<img src="//bat.bing.com/action/0?ti=5587743&amp;Ver=2" height="0" width="0" style="display:none; visibility: hidden;">

Happy Earth Day! 🌎 Use Code: PLANET 🌎 Get 10% OFF now ⏰ Sale Ends 4/22 - SEE OFFER DETAILS 

Construction Site

Urban areas tend to have large amounts of impervious surfaces, resulting in large volumes of runoff. As stormwater flows over these impervious surfaces, chemicals, pollutants, debris, and sediment are gathered. This pollutant and nutrient-rich stormwater ultimately drains into sewers, where it continues to a wastewater plant for treatment or into a natural water body such as rivers, lakes, wetlands, and estuaries.

Rainfall events and the associated stormwater can cause surface water pollution and is therefore monitored and regulated.

In the United States, sampling and testing requirements differ based on the location of runoff. For example, industrial facilities are federally regulated and required to have a treatment and analysis plan for storms producing 0.1 inches of accumulation after a 72-hour dry period. Construction site water runoff is not federally regulated but subject to local regulation.

Stormwater from Construction Sites

Most local authorities dictate that stormwater leaving a construction site must be within a pH range of 6.5 to 8.5.

The pH of the stormwater is typically measured at the point of discharge to the waterway or at the point that it leaves the construction site. Measurement can be performed either directly in the flow or storm water or in a sample that has been collected in a bottle.

When a pH reading is outside this range, treatment is required. Additionally, the onsite source of pollution must be identified and remedied. At construction sites, pollutants can come from a variety of sources.

Best management practices (BMPs) such as silt fences, retention ponds, and hay bales are often utilized to catch and filter stormwater runoff, but damaged silt fences or high sediment build up reduce the efficiency of BMPs.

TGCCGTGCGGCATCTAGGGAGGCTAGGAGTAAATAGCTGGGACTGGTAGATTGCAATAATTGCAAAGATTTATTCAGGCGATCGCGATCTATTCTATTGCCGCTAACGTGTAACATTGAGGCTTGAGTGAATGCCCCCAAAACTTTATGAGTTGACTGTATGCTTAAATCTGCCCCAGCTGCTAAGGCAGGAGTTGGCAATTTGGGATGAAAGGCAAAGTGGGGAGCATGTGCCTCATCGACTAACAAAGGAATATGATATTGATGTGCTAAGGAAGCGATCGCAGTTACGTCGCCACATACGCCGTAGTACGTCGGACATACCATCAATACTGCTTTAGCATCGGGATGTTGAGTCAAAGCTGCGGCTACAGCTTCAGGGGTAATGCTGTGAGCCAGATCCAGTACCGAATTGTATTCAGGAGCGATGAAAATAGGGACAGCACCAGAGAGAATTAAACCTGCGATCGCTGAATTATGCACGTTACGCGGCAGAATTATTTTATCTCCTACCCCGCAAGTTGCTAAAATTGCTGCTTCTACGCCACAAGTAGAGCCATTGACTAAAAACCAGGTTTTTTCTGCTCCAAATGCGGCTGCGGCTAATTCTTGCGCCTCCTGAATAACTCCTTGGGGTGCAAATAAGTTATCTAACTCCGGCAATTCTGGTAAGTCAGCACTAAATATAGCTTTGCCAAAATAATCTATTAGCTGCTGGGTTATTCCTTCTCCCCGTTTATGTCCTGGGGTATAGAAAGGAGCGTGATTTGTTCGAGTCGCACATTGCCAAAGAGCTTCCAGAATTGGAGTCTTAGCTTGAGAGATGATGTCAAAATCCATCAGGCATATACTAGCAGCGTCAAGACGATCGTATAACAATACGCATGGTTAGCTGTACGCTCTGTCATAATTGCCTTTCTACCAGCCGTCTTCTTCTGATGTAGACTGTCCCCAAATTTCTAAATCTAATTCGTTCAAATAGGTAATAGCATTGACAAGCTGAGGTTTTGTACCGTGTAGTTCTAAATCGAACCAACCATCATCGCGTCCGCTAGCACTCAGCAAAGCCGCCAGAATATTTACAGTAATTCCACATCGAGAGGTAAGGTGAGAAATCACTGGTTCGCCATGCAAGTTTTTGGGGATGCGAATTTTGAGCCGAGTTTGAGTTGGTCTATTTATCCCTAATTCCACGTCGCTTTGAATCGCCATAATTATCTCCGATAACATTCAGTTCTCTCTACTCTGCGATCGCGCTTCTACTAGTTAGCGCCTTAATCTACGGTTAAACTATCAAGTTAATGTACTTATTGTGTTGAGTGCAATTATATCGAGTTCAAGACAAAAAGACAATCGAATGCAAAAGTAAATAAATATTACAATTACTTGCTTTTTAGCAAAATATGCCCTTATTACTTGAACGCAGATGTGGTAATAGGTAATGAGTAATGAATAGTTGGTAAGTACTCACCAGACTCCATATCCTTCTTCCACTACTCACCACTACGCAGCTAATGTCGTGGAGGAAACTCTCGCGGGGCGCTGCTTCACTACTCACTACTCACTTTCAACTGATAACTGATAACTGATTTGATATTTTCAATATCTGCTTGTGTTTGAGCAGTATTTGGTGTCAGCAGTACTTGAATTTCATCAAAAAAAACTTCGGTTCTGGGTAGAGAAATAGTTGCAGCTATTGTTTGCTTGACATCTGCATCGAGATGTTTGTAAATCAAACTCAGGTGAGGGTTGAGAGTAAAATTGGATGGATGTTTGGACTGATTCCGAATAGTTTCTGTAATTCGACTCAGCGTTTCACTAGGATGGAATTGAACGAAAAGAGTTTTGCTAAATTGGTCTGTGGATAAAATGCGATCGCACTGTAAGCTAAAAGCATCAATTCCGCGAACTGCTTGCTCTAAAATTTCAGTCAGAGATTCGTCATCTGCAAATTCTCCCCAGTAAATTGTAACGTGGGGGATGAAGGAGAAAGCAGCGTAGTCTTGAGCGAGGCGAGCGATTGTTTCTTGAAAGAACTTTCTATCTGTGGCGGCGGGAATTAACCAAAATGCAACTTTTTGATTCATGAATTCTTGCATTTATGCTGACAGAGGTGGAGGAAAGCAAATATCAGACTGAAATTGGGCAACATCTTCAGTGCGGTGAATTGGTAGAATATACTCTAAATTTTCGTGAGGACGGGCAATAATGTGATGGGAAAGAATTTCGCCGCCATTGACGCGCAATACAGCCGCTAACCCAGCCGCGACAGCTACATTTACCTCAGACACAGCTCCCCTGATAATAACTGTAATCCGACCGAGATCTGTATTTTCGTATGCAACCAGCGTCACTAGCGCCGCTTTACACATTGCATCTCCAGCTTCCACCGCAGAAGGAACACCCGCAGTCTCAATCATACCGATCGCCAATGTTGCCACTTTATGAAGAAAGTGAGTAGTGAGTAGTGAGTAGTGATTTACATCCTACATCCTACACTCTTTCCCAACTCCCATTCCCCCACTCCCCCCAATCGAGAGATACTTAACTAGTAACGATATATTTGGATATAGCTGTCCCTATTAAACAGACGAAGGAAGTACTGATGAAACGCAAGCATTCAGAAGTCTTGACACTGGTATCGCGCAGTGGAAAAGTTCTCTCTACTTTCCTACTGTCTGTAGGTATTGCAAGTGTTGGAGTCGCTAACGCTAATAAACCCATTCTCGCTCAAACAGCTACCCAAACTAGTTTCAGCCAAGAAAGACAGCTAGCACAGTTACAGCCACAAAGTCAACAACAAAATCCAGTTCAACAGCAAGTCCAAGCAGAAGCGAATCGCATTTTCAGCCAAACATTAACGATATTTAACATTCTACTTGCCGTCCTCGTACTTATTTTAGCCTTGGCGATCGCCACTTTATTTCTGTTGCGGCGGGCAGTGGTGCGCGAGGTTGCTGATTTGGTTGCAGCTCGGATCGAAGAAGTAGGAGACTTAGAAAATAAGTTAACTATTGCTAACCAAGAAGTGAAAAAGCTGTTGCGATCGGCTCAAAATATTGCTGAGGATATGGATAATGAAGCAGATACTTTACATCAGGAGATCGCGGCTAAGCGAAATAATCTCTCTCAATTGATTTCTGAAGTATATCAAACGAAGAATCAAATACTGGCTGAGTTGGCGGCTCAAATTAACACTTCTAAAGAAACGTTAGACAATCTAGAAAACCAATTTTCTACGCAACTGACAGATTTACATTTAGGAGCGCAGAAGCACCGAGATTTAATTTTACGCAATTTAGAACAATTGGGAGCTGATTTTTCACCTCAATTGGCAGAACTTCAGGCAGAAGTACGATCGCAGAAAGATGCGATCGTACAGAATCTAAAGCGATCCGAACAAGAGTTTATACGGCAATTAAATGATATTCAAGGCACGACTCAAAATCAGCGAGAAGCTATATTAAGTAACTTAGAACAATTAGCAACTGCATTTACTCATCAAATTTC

A Construction Company's Challenge

A construction company contacted Hanna Instruments about an instrument to measure the pH of their stormwater onsite.

The customer needed to measure heavy metals and pH in their stormwater runoff for their local permit. They currently sent samples to a lab for analysis. However, the pH measurements had to be reported within 12 hours of the rainfall event. The lab results were not always back in time, and the tests were expensive.

The construction company specializes in pre-planned neighborhoods and therefore works with large amounts of concrete. The customer was required to report their stormwater pH as concrete is strongly alkaline can strongly influence stormwater pH if the proper BMPs are not in place.

The customer needed a rugged meter that came with a carrying case for easy field use.

Hanna's Recommendation

Hanna Instruments' support team recommended the Professional Waterproof Portable pH/ORP Meter - HI98190.

Professional Waterproof Portable pH/ORP Meter - HI98190Waterproof and rugged

The customer appreciated that the HI98190 was waterproof and came supplied with the Titanium Body pH Electrode for Wastewater - HI12963. The durability of both the meter and electrode, along with the rugged carrying case, gave the customer peace of mind that the equipment would have a long lifespan, even when used in stormy conditions.

Accurate with data logging

The CAL Check™ feature of the HI98190 allowed the customer to view and report when the meter was last calibrated to ensure compliance in their pH reporting. The log-on-demand feature allowed the customer to log the pH reading, date, and time of each measurement for ease of reporting later.

The HI98190 provided the customer a convenient and valuable solution for their pH measurement needs.

Video: HI98190 and HI98191 Waterproof Portable Meters (5 minutes)